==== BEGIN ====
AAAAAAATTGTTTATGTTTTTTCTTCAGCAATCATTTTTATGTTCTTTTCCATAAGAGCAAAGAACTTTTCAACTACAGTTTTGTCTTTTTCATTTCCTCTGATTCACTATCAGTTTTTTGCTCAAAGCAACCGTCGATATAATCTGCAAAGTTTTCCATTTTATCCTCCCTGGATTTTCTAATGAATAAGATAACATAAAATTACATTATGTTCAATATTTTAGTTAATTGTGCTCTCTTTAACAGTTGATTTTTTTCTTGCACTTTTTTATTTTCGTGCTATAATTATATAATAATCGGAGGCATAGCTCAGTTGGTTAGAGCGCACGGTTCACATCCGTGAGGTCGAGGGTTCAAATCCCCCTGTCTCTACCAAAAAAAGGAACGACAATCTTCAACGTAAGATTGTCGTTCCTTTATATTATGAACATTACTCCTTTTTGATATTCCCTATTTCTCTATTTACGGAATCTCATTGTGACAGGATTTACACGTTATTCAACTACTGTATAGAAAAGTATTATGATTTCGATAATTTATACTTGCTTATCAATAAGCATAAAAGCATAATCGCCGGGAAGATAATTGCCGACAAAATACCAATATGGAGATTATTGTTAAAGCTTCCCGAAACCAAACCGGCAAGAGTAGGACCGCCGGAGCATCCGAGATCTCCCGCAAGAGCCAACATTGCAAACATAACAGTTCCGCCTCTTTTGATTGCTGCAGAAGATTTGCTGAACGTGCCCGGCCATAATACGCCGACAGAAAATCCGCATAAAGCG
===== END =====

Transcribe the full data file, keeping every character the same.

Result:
AAAAAAATTGTTTATGTTTTTTCTTCAGCAATCATTTTTATGTTCTTTTCCATAAGAGCAAAGAACTTTTCAACTACAGTTTTGTCTTTTTCATTTCCTCTGATTCACTATCAGTTTTTTGCTCAAAGCAACCGTCGATATAATCTGCAAAGTTTTCCATTTTATCCTCCCTGGATTTTCTAATGAATAAGATAACATAAAATTACATTATGTTCAATATTTTAGTTAATTGTGCTCTCTTTAACAGTTGATTTTTTTCTTGCACTTTTTTATTTTCGTGCTATAATTATATAATAATCGGAGGCATAGCTCAGTTGGTTAGAGCGCACGGTTCACATCCGTGAGGTCGAGGGTTCAAATCCCCCTGTCTCTACCAAAAAAAGGAACGACAATCTTCAACGTAAGATTGTCGTTCCTTTATATTATGAACATTACTCCTTTTTGATATTCCCTATTTCTCTATTTACGGAATCTCATTGTGACAGGATTTACACGTTATTCAACTACTGTATAGAAAAGTATTATGATTTCGATAATTTATACTTGCTTATCAATAAGCATAAAAGCATAATCGCCGGGAAGATAATTGCCGACAAAATACCAATATGGAGATTATTGTTAAAGCTTCCCGAAACCAAACCGGCAAGAGTAGGACCGCCGGAGCATCCGAGATCTCCCGCAAGAGCCAACATTGCAAACATAACAGTTCCGCCTCTTTTGATTGCTGCAGAAGATTTGCTGAACGTGCCCGGCCATAATACGCCGACAGAAAATCCGCATAAAGCG